Working Out Those Prostate Proteins

PSA levels common in prostate cancer decrease with increase in physical activity

/ Author:  / Reviewed by: Joseph V. Madia, MD

(RxWiki News) Men who like to flaunt those muscles at the gym may have another reason to keep fit and active besides looking good and feeling strong.

Exercising, even in bouts as short as one minute, can lower certain protein levels that are typically present in prostate cancer, according to a recently published study.

The findings could eventually show how physical activity directly affects the risk of developing prostate cancer, researchers said.

"Get up, get exercising!"

The aim of the study, by Paul Loprinzi, PhD, and Manish Kohli, MD, from the Department of Exercise Science at Bellarmine University and the Division of Medical Oncology in the Department of Oncology at Mayo Clinic, was to investigate the links between physical activity, or lack thereof, and prostate-specific antigen (PSA).

PSA is a protein produced by the prostate gland. Too much of it could indicate that a man may have prostate cancer.

Researchers pulled data from more than 1,600 men in the 2003-2004 and 2005-2006 National Health and Nutrition Examination Survey, which collects information on a number of health topics.

Researchers measured participants' level of physical activity for one week using an accelerometer, which measures how long, intense and often a person exercises.

Each participant wore the device on his hip throughout the day except while sleeping or doing water-based activities. Moderate and vigorous activities were grouped together since little time was spent in the latter.

Researchers kept track of patients' body mass index, which calculates their height and weight together, as well as their age, ethnic background, education level and marital status.

They also recorded patients' food, alcohol and medicine intake. Among the participants, a little more than 48 percent exercised in 1-minute bouts and about 10 percent exercised in 10-minute bouts.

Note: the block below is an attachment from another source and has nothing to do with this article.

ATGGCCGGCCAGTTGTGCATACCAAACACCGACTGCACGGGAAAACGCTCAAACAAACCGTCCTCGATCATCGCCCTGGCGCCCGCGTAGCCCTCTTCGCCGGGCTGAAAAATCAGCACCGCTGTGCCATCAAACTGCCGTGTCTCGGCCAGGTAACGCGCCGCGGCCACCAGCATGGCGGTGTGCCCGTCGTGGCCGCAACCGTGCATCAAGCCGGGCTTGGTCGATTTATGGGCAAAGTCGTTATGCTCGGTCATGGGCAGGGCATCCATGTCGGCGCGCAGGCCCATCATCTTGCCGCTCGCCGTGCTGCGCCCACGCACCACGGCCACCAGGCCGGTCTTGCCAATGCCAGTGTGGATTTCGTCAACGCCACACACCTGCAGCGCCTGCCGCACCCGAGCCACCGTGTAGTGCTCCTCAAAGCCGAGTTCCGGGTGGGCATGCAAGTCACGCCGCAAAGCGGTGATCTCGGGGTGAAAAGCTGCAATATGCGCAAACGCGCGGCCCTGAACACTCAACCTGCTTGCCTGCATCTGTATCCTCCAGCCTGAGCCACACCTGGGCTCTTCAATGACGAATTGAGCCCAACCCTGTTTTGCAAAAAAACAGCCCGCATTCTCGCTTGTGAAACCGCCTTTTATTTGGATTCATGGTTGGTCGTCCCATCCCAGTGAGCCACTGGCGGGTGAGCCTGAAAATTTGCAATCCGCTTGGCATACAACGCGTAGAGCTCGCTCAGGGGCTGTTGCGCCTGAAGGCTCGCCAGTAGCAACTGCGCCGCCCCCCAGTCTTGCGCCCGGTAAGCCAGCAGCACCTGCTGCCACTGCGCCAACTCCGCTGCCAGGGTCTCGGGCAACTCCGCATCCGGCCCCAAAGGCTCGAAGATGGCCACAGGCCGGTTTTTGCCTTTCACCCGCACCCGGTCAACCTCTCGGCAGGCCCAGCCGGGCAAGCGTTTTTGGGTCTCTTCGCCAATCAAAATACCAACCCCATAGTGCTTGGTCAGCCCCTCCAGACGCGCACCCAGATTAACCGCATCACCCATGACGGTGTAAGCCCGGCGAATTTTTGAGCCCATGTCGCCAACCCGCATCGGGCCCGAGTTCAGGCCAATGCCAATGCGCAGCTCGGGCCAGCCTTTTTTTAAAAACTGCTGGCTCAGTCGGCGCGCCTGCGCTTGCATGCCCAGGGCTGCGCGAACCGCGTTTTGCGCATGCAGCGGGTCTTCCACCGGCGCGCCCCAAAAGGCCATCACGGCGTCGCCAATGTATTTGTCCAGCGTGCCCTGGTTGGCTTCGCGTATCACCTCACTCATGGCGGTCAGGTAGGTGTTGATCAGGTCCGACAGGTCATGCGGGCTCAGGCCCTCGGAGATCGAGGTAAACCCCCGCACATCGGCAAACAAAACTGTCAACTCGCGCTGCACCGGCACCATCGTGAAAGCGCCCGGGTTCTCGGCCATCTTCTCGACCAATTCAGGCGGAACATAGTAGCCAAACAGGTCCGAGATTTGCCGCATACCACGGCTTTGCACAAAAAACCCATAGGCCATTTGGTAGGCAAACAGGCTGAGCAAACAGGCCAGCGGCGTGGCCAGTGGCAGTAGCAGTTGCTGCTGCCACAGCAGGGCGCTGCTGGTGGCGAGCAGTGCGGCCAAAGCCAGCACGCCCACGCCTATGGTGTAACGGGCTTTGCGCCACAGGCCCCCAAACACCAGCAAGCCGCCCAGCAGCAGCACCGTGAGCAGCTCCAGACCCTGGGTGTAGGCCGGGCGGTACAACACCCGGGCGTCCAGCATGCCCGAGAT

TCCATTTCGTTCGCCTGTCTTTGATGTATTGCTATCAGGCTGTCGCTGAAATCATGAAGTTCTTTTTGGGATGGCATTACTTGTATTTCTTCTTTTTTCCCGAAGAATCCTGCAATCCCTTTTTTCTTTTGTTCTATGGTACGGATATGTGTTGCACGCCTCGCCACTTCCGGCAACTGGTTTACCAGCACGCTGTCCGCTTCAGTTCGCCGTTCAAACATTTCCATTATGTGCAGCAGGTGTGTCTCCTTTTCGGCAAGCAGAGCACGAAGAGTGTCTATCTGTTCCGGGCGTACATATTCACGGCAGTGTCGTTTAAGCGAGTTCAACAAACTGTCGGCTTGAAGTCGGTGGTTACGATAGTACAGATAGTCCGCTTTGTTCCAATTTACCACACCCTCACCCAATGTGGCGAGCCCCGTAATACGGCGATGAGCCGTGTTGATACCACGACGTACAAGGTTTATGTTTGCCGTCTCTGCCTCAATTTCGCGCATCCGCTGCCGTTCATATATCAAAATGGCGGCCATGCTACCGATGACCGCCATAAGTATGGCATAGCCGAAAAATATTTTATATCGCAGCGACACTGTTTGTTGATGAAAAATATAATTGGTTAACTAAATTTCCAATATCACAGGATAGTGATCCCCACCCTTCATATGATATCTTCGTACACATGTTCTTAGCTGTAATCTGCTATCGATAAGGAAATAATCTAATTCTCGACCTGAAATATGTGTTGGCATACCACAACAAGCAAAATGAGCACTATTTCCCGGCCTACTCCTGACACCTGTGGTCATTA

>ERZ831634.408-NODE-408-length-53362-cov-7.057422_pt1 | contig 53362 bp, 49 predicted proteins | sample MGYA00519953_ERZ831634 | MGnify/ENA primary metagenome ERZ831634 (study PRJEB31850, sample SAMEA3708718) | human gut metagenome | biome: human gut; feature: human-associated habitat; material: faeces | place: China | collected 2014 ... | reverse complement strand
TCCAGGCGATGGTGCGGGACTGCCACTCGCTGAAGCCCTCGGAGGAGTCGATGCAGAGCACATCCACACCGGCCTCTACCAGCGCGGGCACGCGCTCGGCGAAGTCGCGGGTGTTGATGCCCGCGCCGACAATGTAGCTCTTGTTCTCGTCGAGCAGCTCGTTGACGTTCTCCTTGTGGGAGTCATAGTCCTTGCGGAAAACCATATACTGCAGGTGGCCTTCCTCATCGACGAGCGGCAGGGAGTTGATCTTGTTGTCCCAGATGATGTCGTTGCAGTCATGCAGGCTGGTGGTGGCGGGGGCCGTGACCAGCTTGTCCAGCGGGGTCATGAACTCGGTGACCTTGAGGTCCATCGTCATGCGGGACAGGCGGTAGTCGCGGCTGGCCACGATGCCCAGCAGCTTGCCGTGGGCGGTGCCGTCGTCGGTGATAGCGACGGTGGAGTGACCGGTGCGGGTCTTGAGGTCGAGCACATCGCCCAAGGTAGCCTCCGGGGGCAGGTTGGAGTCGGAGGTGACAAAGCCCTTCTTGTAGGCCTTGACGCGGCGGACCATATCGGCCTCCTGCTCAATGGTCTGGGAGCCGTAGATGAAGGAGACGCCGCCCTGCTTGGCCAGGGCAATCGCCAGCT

Researchers found that, with every extra hour of being sedentary, the men were 16 percent more likely to have higher levels of PSA.

On the opposite end, participants were 18 percent less likely to have elevated PSA concentrations with each one-hour increase in light physical activity.

"It is possible that the underlying mechanism delineating the association between physical activity and PSA concentration is through physical activity-induced changes in testosterone levels…," researchers wrote in their report.

"In addition to the observed association between light activity and lower PSA concentration, more sedentary behavior was associated with higher PSA concentration."

PSA concentrations were significantly lower among participants who met physical activity guidelines compared to those who didn't.

Researchers said that the ties between being sedentary, general health and PSA concentration are "still in its infancy" and need further study.

The study was published in the January 13 issue of the journal Mayo Clinic Proceedings. Funding information and conflicts of interest were unavailable.

Reviewed by: 
Review Date: 
January 13, 2013
Last Updated:
January 16, 2013